Can you imagine the Alhambra palace without water?
It´s almost impossible to imagine this space without the fountains, pools and water features. Many of the decorative elements of this magnificent monument are created or enhanced with water.
The use of water in the Alhambra palace changed the Sabika hill from a red dusty mound into a lush oasis. Construction in this area of the city is thought to have begun as far back as the 9th century.
Courtyard of the Lions
Around the 1360´s is when the palace as we know today really begins to develop. The Patio de los Leones or Courtyard of the Lions was built then. Now this is the most emblematic part of the Alhambra. This fountain is said to represent the heavenly garden of Islam. A large bowl sits on twelve lions; each one has its own individual markings and face. Underneath the base of Lion´s fountain run four water channels. These streams symbolize the four rivers of paradise. Each of the twelve lions spout water into channels below which run across the marble courtyard, creating movement and sounds across the centre of the palace.
In 2010 major restoration work was carried out on stone lions. Some of the stone and metal parts had rust stains after standing for so many years. This restoration work lasted more than a year. However it didn’t only allow for cleaning up the lions. This restoration revealed far more information about the water supply and engineering of the fountain than was first expected. This central feature had its own water channel. The water supply wasn´t from the same channels which gave water to the Alhambra gardens and fountains. This had its own exclusive channel which runs in parallel to the main channel from the acequia real. This is a bold and extravagant detail which helps us to understand the importance of the architecture in the Alhambra and the splendor the creators wanted to display.
The patio of the lions is the centre of the Nazrid palace. The most beautiful part of the Alhambra palace. All rooms and corridors radiate from this central courtyard and fountain. So it was imperative that a constant supply of water arrived to this emblematic part of the palace.
The Acequia Real is the main water channel which carries the water supply to the Alhambra palace. This 6 km stretch of water above the Darro River. At the time of Nasrid dynasty this water source was clean and suitable for drinking. This network of channels would have ran along to directly into the Generalife Gardens and then through the heart of the Alhambra palaces. The Acequia Real supplied the whole Alhambra citadel with water in a clever network of channels. Water reached all the gardens, plants and even the fountains wih enough pressure and still works all these years on.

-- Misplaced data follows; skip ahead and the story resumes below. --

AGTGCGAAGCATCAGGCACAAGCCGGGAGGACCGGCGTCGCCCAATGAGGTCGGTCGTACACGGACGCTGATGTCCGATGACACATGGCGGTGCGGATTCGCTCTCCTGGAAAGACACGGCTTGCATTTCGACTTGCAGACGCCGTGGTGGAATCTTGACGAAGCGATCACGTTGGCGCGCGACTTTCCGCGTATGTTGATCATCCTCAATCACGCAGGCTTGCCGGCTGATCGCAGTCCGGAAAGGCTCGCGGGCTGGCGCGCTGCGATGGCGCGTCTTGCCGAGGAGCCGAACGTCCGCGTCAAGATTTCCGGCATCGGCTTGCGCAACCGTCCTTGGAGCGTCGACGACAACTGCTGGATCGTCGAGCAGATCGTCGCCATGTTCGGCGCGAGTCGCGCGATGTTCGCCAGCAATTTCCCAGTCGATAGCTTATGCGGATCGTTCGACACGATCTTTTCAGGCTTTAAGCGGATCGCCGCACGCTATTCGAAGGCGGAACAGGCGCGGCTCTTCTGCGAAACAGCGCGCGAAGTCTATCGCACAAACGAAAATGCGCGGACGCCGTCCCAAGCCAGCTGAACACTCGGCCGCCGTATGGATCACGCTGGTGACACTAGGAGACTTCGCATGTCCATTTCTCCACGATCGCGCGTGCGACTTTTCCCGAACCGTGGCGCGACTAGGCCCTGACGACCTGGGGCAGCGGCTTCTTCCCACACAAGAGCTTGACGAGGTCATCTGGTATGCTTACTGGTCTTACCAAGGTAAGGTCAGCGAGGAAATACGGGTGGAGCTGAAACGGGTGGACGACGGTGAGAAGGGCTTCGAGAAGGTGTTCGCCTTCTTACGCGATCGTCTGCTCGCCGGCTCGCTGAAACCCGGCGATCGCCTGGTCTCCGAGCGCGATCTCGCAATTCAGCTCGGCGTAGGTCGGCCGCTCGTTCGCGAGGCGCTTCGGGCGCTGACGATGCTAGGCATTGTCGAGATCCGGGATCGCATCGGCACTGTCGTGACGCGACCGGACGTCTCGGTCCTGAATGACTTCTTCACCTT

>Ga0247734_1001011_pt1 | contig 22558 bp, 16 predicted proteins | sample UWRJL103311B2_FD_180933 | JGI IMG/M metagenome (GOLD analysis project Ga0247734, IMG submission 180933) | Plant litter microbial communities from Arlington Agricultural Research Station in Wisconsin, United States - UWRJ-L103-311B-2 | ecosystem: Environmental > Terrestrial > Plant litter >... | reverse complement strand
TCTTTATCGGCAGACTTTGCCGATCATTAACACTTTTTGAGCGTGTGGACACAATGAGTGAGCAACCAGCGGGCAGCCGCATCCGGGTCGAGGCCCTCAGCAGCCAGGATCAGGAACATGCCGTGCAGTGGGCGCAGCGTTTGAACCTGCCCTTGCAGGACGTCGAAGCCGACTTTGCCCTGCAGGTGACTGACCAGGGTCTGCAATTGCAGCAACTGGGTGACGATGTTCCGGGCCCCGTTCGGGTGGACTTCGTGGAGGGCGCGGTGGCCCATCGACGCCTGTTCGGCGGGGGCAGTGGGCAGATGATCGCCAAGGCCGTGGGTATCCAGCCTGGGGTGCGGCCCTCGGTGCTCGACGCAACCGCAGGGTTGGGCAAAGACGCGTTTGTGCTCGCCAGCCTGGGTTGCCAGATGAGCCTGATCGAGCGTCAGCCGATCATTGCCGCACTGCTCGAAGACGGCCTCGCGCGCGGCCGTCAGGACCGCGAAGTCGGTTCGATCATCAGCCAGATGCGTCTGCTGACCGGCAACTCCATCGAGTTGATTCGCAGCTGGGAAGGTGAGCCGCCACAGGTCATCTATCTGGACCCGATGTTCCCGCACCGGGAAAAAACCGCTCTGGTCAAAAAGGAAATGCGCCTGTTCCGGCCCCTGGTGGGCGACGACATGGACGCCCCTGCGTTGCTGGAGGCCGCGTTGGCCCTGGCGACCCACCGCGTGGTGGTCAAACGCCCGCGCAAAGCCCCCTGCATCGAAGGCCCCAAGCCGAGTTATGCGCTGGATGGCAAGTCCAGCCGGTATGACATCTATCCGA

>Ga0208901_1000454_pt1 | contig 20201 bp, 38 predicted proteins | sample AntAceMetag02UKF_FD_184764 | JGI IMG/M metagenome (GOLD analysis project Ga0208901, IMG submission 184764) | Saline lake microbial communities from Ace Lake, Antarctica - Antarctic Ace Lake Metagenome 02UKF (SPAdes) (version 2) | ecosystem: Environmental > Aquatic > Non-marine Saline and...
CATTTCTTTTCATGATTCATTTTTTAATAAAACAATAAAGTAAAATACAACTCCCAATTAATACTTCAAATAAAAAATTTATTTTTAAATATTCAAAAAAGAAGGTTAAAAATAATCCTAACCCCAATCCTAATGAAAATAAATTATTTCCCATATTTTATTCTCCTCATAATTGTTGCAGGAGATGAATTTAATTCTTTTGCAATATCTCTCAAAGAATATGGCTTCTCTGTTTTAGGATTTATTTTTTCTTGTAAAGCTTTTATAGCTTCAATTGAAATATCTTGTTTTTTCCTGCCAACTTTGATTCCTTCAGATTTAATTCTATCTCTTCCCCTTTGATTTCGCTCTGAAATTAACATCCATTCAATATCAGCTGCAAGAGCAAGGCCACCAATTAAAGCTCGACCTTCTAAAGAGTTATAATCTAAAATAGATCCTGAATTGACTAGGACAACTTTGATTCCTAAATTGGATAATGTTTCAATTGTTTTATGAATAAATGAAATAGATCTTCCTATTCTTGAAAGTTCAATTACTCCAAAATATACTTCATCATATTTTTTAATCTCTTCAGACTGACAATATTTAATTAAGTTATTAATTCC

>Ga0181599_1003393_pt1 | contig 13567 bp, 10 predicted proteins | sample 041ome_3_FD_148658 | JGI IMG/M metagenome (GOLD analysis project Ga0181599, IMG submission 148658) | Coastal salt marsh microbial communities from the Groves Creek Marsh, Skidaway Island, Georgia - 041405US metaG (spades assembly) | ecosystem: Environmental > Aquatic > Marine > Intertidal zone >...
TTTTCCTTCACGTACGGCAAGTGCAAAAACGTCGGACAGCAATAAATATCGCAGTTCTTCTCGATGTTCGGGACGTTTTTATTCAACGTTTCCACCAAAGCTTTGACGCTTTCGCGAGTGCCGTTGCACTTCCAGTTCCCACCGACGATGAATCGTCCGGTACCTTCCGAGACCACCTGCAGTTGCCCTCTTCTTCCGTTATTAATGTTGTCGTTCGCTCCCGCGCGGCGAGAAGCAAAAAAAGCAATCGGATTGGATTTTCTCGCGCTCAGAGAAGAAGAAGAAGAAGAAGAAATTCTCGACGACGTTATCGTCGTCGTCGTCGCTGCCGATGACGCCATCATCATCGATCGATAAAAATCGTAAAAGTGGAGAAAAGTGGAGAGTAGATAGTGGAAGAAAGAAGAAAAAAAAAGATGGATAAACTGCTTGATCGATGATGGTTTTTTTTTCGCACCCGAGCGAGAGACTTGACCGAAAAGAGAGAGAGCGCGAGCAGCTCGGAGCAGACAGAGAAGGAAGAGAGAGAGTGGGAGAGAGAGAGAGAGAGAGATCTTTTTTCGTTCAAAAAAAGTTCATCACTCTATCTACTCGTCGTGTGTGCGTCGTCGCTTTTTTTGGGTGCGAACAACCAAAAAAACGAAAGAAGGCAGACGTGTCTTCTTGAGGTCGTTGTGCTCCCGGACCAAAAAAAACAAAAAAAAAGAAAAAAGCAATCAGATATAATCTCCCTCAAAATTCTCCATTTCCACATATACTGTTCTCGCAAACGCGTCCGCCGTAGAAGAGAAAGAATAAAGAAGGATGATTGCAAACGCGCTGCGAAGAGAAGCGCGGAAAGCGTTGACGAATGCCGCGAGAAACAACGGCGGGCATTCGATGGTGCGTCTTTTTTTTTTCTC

When you visit the monument you can see the Acequia Real if you lookout for it. Close to the the entrance to Alhambra Palace you can see one of the arched aquaducts. The design of this system ensured a constant flow of water, refreshing this palatial city. The builders made detailed calculations to use the natural flow of the Darro River. They created a pressure which would make the water flow naturally along its course. As well as the channels, several pools storing water, waterwheels and other devices made this system work.
In 711 Arab settlers had already discovered roman water channels. The engineers for the Alhambra made use of this existing framework to create their own system. Expanding and improving what was already there. They built main channels and sub channels to create a large network. This system also encouraged agriculture in the area. It was working up until 1492 when the Catholic Kings took over Granada. They didn´t understand this system and it did not maintain it well. The Arabs carefully cleaned this water network each year to secure their clean drinking water.